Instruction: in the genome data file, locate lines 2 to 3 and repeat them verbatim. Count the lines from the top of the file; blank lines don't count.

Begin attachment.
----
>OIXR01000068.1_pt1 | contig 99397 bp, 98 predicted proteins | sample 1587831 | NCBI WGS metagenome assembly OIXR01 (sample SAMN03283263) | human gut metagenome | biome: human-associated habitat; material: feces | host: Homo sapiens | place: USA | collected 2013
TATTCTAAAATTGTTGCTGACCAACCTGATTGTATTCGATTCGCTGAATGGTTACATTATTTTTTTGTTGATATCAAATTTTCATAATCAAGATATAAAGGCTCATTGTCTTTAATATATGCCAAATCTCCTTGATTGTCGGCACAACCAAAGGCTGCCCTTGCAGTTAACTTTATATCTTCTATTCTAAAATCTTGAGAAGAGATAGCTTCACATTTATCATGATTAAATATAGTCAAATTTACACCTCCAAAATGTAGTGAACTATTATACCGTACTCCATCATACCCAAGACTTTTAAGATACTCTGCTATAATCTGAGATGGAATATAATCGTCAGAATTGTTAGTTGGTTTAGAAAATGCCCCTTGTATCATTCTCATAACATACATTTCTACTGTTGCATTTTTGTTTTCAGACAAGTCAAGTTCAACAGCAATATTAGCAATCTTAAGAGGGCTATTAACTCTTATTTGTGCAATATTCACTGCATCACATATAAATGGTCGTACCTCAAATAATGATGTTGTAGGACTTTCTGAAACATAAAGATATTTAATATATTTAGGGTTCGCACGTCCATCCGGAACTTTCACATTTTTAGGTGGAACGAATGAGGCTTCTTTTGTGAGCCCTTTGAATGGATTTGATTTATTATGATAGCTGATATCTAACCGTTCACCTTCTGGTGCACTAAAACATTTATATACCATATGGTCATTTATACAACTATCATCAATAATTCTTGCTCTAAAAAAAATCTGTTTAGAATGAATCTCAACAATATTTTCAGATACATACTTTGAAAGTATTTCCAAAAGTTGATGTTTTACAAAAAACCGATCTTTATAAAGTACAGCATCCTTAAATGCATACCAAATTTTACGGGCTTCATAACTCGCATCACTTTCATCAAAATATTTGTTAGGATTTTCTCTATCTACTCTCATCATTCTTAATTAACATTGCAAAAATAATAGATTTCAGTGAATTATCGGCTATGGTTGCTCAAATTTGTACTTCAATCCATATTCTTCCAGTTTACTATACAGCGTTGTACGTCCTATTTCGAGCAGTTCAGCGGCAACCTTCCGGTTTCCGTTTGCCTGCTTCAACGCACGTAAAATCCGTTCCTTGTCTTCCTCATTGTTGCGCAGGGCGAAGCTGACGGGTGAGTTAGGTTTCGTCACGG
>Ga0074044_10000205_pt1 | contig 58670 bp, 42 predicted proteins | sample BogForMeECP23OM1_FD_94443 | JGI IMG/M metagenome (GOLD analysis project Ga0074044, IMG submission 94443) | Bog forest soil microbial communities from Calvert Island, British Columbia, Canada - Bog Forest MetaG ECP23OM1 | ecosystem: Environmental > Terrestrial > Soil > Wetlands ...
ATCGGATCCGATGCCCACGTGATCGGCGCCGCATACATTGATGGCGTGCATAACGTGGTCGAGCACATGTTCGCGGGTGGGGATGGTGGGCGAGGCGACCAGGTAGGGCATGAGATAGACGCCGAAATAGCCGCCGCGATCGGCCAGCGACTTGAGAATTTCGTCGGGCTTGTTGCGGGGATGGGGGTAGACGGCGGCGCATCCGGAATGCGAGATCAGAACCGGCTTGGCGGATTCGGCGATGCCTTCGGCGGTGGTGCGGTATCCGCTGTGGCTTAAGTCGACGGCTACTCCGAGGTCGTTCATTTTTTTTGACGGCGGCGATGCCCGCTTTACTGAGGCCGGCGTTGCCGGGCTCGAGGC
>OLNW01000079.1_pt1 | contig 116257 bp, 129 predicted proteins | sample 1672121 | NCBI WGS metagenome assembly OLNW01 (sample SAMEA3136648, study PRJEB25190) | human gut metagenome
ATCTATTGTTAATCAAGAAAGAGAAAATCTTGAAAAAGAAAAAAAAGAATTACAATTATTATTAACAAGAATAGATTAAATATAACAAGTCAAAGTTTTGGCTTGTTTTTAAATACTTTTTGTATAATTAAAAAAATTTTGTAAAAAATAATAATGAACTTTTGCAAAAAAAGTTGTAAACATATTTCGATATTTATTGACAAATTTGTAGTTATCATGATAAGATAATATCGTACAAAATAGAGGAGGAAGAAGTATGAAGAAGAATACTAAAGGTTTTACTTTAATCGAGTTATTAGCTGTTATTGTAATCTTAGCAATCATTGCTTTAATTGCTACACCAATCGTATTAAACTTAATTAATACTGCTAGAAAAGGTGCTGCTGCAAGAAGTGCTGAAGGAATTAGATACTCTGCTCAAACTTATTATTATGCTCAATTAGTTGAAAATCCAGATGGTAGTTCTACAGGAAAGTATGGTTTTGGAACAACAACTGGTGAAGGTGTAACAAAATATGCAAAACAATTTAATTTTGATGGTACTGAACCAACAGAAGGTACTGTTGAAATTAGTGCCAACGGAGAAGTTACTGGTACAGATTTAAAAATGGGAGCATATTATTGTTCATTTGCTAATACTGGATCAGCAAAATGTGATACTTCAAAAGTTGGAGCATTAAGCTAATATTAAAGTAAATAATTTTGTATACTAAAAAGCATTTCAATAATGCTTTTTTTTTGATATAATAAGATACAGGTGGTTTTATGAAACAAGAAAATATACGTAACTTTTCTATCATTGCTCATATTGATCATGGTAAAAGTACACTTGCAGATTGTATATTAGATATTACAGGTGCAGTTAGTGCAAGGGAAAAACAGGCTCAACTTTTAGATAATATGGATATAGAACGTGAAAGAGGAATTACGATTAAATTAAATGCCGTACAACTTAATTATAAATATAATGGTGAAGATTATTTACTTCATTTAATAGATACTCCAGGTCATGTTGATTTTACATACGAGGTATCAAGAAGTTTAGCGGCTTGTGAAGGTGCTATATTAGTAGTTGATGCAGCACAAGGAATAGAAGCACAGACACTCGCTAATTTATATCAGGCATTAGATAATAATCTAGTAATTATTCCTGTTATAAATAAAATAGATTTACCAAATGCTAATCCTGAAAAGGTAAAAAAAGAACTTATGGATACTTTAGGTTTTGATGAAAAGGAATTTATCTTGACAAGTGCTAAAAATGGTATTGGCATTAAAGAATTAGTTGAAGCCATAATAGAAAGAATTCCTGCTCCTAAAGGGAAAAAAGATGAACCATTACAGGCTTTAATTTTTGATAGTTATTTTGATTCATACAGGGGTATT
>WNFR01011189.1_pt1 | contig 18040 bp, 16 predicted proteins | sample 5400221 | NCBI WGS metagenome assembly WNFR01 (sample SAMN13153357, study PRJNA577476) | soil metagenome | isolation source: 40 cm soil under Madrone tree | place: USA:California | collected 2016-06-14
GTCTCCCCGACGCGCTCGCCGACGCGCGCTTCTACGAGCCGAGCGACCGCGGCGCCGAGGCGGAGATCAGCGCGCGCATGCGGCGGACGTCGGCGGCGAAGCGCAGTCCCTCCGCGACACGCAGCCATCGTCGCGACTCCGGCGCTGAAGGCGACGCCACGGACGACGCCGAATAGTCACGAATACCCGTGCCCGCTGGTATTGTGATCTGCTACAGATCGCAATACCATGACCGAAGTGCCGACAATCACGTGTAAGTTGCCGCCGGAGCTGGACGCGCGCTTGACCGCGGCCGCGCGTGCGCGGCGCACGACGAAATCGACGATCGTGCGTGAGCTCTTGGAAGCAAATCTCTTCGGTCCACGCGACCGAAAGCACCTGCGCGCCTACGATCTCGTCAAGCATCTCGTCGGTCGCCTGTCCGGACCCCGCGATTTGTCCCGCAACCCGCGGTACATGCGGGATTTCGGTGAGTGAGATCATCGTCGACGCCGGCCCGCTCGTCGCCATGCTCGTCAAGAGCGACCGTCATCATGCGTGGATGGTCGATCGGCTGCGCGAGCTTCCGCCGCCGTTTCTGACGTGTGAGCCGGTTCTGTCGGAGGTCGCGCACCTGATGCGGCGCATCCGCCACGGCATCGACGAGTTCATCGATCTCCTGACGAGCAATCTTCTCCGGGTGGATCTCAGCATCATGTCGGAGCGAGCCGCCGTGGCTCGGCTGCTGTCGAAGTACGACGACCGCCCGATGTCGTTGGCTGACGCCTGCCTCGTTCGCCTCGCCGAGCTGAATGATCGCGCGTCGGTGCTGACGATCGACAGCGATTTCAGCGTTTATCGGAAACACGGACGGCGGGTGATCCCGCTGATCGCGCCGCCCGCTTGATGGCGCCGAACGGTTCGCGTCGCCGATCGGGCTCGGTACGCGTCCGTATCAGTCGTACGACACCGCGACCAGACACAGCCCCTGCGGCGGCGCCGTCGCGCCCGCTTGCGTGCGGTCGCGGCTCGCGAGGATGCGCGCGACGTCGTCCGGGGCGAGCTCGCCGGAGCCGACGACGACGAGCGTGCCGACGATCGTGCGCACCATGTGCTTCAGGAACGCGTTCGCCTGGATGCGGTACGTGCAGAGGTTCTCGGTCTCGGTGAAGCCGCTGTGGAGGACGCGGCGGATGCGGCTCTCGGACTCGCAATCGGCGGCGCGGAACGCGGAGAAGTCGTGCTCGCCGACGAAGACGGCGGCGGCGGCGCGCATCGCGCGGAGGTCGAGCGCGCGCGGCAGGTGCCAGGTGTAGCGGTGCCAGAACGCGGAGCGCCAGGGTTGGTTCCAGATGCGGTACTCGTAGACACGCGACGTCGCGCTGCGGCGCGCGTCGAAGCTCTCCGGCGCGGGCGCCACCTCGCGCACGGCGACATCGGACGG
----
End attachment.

TATTCTAAAATTGTTGCTGACCAACCTGATTGTATTCGATTCGCTGAATGGTTACATTATTTTTTTGTTGATATCAAATTTTCATAATCAAGATATAAAGGCTCATTGTCTTTAATATATGCCAAATCTCCTTGATTGTCGGCACAACCAAAGGCTGCCCTTGCAGTTAACTTTATATCTTCTATTCTAAAATCTTGAGAAGAGATAGCTTCACATTTATCATGATTAAATATAGTCAAATTTACACCTCCAAAATGTAGTGAACTATTATACCGTACTCCATCATACCCAAGACTTTTAAGATACTCTGCTATAATCTGAGATGGAATATAATCGTCAGAATTGTTAGTTGGTTTAGAAAATGCCCCTTGTATCATTCTCATAACATACATTTCTACTGTTGCATTTTTGTTTTCAGACAAGTCAAGTTCAACAGCAATATTAGCAATCTTAAGAGGGCTATTAACTCTTATTTGTGCAATATTCACTGCATCACATATAAATGGTCGTACCTCAAATAATGATGTTGTAGGACTTTCTGAAACATAAAGATATTTAATATATTTAGGGTTCGCACGTCCATCCGGAACTTTCACATTTTTAGGTGGAACGAATGAGGCTTCTTTTGTGAGCCCTTTGAATGGATTTGATTTATTATGATAGCTGATATCTAACCGTTCACCTTCTGGTGCACTAAAACATTTATATACCATATGGTCATTTATACAACTATCATCAATAATTCTTGCTCTAAAAAAAATCTGTTTAGAATGAATCTCAACAATATTTTCAGATACATACTTTGAAAGTATTTCCAAAAGTTGATGTTTTACAAAAAACCGATCTTTATAAAGTACAGCATCCTTAAATGCATACCAAATTTTACGGGCTTCATAACTCGCATCACTTTCATCAAAATATTTGTTAGGATTTTCTCTATCTACTCTCATCATTCTTAATTAACATTGCAAAAATAATAGATTTCAGTGAATTATCGGCTATGGTTGCTCAAATTTGTACTTCAATCCATATTCTTCCAGTTTACTATACAGCGTTGTACGTCCTATTTCGAGCAGTTCAGCGGCAACCTTCCGGTTTCCGTTTGCCTGCTTCAACGCACGTAAAATCCGTTCCTTGTCTTCCTCATTGTTGCGCAGGGCGAAGCTGACGGGTGAGTTAGGTTTCGTCACGG
>Ga0074044_10000205_pt1 | contig 58670 bp, 42 predicted proteins | sample BogForMeECP23OM1_FD_94443 | JGI IMG/M metagenome (GOLD analysis project Ga0074044, IMG submission 94443) | Bog forest soil microbial communities from Calvert Island, British Columbia, Canada - Bog Forest MetaG ECP23OM1 | ecosystem: Environmental > Terrestrial > Soil > Wetlands ...